From the desk of President Leslie K. Guice

"My Louisiana Tech Story" by George Baldwin – 2015 Alumnus of the Year

Nov 9, 2015 | Guest Feature, Reflection

This past weekend was filled with so many great homecoming activities. One of the most memorable activities was the recognition of Tech’s distinguished alumni at the Alumni Awards Luncheon. The 2015 Alumnus of the Year was George Baldwin (BSPE ’78) who gave a wonderful acceptance speech that resonated so well with those in attendance. I asked George if he would share those remarks with me so I could share them with you. He graciously agreed. I believe that you will relate to George’s Tech story. Enjoy.
2015 Alumni Awards Luncheon, Davison Athletic Complex, Ruston, LA, Friday, 11-6-2015, (photo by Donny J Crowe), Copyright:Louisiana Tech University.All Rights Reserved.(dcrowe@latech.edu) 318-257-4854, (photo by Donny J Crowe)

George Baldwin: Alumnus of the Year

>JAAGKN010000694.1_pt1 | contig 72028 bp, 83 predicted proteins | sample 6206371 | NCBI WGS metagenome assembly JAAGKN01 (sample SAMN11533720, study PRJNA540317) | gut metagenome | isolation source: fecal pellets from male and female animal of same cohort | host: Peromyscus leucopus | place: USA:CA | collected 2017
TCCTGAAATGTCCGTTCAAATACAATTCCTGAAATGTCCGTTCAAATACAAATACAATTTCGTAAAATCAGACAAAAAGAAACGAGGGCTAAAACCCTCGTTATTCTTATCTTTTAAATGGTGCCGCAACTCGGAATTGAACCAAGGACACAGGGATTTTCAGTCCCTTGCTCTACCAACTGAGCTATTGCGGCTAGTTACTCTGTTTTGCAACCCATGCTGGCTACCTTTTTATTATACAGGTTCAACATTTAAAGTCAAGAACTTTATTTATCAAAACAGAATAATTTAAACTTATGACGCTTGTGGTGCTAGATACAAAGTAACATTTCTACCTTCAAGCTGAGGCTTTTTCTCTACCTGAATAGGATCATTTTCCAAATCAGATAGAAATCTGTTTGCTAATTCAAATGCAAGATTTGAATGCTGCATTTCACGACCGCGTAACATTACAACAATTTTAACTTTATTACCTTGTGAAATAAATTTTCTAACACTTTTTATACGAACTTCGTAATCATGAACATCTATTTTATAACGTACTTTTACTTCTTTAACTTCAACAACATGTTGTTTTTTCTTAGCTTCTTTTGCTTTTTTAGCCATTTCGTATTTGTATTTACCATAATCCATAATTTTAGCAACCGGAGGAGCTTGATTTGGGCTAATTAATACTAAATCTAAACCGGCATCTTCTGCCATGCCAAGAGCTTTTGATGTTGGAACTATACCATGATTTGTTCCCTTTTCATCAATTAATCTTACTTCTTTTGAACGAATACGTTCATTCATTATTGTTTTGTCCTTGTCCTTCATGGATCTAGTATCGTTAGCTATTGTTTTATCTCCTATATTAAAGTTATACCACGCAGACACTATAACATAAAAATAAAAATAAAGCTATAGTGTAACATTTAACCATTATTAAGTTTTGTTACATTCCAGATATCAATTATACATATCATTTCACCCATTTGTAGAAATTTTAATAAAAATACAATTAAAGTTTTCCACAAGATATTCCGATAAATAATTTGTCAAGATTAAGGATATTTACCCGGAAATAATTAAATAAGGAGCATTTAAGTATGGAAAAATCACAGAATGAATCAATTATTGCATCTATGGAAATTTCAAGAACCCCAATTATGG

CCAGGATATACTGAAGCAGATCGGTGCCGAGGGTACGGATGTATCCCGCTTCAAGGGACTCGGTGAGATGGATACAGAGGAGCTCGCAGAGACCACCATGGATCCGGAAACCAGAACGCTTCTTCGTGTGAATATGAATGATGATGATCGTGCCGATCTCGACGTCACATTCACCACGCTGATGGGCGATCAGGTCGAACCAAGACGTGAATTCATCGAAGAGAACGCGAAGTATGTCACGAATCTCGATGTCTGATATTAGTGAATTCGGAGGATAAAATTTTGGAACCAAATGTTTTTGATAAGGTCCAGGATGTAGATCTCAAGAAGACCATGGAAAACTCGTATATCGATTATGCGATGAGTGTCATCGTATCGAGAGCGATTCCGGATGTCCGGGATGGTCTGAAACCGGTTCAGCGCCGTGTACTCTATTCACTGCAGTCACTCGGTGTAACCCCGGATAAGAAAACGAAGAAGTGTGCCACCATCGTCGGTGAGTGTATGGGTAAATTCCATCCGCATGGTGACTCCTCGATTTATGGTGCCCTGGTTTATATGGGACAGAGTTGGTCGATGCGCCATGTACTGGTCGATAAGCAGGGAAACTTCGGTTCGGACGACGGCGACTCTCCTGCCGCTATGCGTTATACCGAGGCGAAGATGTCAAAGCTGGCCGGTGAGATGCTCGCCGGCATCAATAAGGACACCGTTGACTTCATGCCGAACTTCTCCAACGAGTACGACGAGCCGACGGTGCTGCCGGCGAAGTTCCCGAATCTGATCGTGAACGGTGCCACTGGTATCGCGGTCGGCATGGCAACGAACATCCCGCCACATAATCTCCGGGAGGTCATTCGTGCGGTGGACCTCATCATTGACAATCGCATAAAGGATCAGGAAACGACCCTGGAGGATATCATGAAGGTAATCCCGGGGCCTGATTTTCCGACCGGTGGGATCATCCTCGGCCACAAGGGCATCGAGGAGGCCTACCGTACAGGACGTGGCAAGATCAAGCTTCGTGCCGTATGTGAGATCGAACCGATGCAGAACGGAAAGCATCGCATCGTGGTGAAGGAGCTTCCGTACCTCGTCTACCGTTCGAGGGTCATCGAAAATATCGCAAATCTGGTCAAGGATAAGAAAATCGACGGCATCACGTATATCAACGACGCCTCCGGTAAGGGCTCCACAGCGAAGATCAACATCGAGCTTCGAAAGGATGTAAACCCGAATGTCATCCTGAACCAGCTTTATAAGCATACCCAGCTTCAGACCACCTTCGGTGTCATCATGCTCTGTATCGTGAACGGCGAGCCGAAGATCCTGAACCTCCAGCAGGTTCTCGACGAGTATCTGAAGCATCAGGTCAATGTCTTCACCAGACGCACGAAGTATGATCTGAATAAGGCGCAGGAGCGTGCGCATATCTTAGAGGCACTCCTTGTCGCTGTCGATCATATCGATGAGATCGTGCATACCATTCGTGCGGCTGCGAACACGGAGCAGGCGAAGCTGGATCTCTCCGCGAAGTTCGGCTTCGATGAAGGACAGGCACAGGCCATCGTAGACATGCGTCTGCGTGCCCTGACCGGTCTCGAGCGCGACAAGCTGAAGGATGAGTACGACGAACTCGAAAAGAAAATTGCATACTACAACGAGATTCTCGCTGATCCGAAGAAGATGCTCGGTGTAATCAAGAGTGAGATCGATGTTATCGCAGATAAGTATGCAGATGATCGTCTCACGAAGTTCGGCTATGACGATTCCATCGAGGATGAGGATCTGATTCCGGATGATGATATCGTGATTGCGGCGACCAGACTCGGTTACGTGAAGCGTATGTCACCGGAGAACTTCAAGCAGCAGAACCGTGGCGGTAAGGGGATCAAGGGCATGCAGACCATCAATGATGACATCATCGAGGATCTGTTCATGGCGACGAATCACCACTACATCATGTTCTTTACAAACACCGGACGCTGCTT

Good Afternoon everyone, and thank you Dr. Guice for that kind and generous introduction.  Jean and I admire and appreciate Kathy and you, and we are inspired by all you both do for this University.  It is a great honor for me just to share this podium with you. To my mother and mother-in-law and my sisters and brother-in-law; to Jean, our daughters, and our friends; to my business partner and friend, Greg Madden, and to all of my other work and business associates and friends…you have always been there for me, and it means the whole world to me that you are here for me today. To all of the other honorees…congratulations and thank you for all you have done for our University. You each have represented Louisiana Tech so well, and Tech is better, because of you.  Your success adds value to this place, and it adds value to my degree, so thank you for that.  And a quick shout-out to the College of Business honoree, Dut Leblanc.  My office is on the same floor as his accounting firm in Shreveport, so Dut is my hallway friend and occasional lunch buddy, and I recognize most of the faces at his tables.  I realize that they are technically here to see him, but it’s still really nice to see so many familiar faces.  I don’t know what it is they do on Dut’s side of the hall, but it sure must take a bunch of them to do it! To the administration, faculty, and staff…thank you for all you do for Louisiana Tech.  You could be anywhere, yet you choose to be here, even when it’s not easy.  You love learning, you believe in the power of education, and you reach down for the hand of anyone longing to learn and lift them to a higher place.  You inspire and celebrate the success of Louisiana Tech Alumni all over the world, and you are part of every achievement. And to the Louisiana Tech Alumni Association…from the bottom of my heart, thank you for this honor.  I am astonished, overwhelmed, humbled, and deeply grateful, and I will cherish this award and this moment forever.  I truly don’t understand what I did to merit this recognition, but I promise to keep doing it as long as I can. As I was preparing my remarks for today, one of my daughters suggested that I share some memories of my college days.  “Dad, tell us your Louisiana Tech story!”  And so with that, in some moments of quiet reflection…I let my mind go back. I went back to the Fall of ’73, when my guidance counselor said, “You’re pretty good in math and science…you should go to Tech and be an engineer.” Back to the Spring of my Senior Year when Dr. Robert Caruthers came to Southwood High in Shreveport to tell us about Petroleum Engineering, and then he offered me a $300 scholarship to try it. Back to the Fall of ’74, leaving home for college, loading up that old hand-me-down Volkswagen Beetle, and driving away with Mom and Dad in the rearview mirror…and knowing they were happy, and sad…and proud! I went back to my first dorm room in Hutcheson; first roommate, Jimmy Potts; first time to live anywhere but home. Back to the spot under a tree in front of the bookstore, where I just happened to bump into my high school friend, Jean.  If we had the time and it wasn’t raining, we could all go there and I could show you. Freshman year, first class, Dr. Henry’s Engineering Drafting, Bogard Hall, 8:00, every day.  I still print like he taught me, and I still have that old T-square…and I guess I always will. George T. Madison Hall for Calculus 230, then 231, then 231…again! Back to weekends at home…happy to see my parents and sisters, free laundry, working at Burger King for spending money.  Rushing back Sunday afternoon…had to get there by 6:00 for supper at Wilson. Back to my first date with Jean: the free Sunday night movie at Howard Auditorium.  We had a great time, but to avoid a potentially awkward goodnight moment, I only walked her half the way back to her dorm.  I just left her on the sidewalk at the corner of Adams and Dudley Circle.  She was baffled, but intrigued. I went back to Geology, Reservoir Engineering, Thermo, and more Calculus and Differential Equations, and I’ve got to be honest, I still don’t know what that was all about!  Mud Lab, PVT Lab, Natural Gas Lab, lab reports, and more lab reports.  Engineering Mechanics and Dr. Middleton, who finished every example asking, “Do you follow what I say, is there anybody that doesn’t?” Fortran and punch cards and one little mistake meant giving it back so the computer center could run it again and return it the next day. Back to my friend David and I getting ourselves ejected from Physics class for laughing too hard at how low we scored on the first test. Jean and I foraging for Coke bottles that we could return for the deposit to get money for late-night snacks at Griff’s. David and I studying all night, working out Reservoir Engineering problems on the blackboards in the Old English Building. I went back to racquetball at the Dog Trot, tennis where Neilson Commons is today, intramural sports, Wesley Foundation and Joyful Noise, Bulldog Football, and Jean in the Flag Corps, Jean in the Regal Blues, Jean dancing in “Westside Story” and “Music Man,” and Jean in the Miss Tech Pageant. Back to pinball at Pisa Pizza, way too much of it, and I sure do wish I had all those quarters back.  Properly invested, I could probably retire or maybe go to Italy. David and I playing guitars in the stair well…even now when I hear “Norwegian Wood” or anything by Cat Stevens, I still think of him. Summer jobs in the oil business, interviews in the placement office, eleven offers, and accepting my first job in the oil business. Back to Dr. Caruthers and Ray Storms and all they did for us in Petroleum Engineering, and to so many other amazing professors and instructors and how committed they all were to ensuring that we were well-prepared to leave here as Louisiana Tech Engineers. And then, I went back to March of 1978…my last class, my last final, moving out of old Neilson Dorm, graduation.  All too soon, it was over.  I was happy, and sad, and so very proud… proud that for the rest of my life I would be a graduate of Louisiana Tech University. In closing, I know that each of you has your own Louisiana Tech story.  Thank you for listening to mine, and I hope this helps you recall the best of your Louisiana Tech memories and be glad.  Each of our stories is different, and yet they’re all the same.  And all of them together become one great story…a story of youth, of energy, of aspirations and unlimited potential, of determination, of achievement and success…and of hope. Thank you again, Alumni Association, thank you all for listening, and thank you Louisiana Tech University! George A. Baldwin, Jr. Ruston, Louisiana November 6, 2015